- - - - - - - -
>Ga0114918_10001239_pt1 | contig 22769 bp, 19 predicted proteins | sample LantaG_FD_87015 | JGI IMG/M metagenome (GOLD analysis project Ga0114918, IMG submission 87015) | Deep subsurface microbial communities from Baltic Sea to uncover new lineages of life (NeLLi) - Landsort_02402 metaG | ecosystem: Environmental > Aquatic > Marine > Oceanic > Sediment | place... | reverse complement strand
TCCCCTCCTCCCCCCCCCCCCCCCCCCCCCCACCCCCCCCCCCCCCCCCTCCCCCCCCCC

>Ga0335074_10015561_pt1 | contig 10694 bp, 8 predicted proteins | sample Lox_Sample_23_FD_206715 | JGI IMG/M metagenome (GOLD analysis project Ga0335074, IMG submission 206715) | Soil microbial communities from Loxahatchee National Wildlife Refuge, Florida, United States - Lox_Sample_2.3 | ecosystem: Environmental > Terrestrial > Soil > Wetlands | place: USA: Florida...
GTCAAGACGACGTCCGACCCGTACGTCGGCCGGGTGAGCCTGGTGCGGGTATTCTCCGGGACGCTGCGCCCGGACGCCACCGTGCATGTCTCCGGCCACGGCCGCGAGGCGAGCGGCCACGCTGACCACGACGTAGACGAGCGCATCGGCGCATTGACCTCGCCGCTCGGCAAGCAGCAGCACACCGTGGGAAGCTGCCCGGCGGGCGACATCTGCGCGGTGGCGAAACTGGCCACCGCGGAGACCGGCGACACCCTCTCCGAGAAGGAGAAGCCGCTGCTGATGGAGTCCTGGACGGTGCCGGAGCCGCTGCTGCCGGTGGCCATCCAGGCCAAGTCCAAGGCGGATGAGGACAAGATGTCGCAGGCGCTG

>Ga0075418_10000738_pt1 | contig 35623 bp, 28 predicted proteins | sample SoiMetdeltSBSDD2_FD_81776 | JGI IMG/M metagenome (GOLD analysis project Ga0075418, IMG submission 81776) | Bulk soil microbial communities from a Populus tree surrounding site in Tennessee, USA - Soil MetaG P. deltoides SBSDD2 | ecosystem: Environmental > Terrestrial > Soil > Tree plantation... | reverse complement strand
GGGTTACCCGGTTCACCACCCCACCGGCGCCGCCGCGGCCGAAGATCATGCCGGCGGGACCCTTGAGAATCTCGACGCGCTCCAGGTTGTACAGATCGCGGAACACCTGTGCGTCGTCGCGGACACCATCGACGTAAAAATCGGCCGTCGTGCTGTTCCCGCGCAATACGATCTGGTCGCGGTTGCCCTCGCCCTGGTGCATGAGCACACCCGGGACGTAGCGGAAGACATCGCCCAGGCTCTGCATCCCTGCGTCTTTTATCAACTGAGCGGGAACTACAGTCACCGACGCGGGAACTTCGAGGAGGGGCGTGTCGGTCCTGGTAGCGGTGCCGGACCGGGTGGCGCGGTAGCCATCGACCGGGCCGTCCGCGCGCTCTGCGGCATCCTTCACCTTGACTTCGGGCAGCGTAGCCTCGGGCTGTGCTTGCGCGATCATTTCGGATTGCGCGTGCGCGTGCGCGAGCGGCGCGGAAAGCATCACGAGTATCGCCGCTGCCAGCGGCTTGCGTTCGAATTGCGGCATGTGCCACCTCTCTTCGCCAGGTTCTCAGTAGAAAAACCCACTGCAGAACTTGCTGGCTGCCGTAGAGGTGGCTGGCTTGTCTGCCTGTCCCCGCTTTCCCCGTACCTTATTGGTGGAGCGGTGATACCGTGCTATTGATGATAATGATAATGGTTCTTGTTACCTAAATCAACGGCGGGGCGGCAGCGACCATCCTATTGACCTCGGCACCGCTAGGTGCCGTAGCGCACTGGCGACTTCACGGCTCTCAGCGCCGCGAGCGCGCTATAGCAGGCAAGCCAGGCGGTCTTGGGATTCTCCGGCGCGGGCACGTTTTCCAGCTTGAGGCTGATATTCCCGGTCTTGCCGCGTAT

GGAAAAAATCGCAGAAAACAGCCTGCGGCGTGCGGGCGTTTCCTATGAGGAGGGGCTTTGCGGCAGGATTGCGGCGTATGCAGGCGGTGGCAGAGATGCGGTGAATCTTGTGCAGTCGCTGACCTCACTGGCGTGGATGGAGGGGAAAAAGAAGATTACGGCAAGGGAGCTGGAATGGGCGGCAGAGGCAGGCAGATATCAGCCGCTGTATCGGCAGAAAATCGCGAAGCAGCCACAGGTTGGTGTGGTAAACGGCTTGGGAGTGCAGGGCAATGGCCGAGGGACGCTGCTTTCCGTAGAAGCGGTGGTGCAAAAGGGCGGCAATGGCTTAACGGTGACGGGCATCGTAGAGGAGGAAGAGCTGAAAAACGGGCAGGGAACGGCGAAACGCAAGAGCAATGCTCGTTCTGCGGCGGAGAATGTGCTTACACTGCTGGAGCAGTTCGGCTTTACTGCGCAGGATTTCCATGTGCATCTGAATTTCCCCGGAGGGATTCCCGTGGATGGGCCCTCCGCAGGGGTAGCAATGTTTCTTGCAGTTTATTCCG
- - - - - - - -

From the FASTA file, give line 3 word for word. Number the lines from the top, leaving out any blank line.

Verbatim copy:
>Ga0335074_10015561_pt1 | contig 10694 bp, 8 predicted proteins | sample Lox_Sample_23_FD_206715 | JGI IMG/M metagenome (GOLD analysis project Ga0335074, IMG submission 206715) | Soil microbial communities from Loxahatchee National Wildlife Refuge, Florida, United States - Lox_Sample_2.3 | ecosystem: Environmental > Terrestrial > Soil > Wetlands | place: USA: Florida...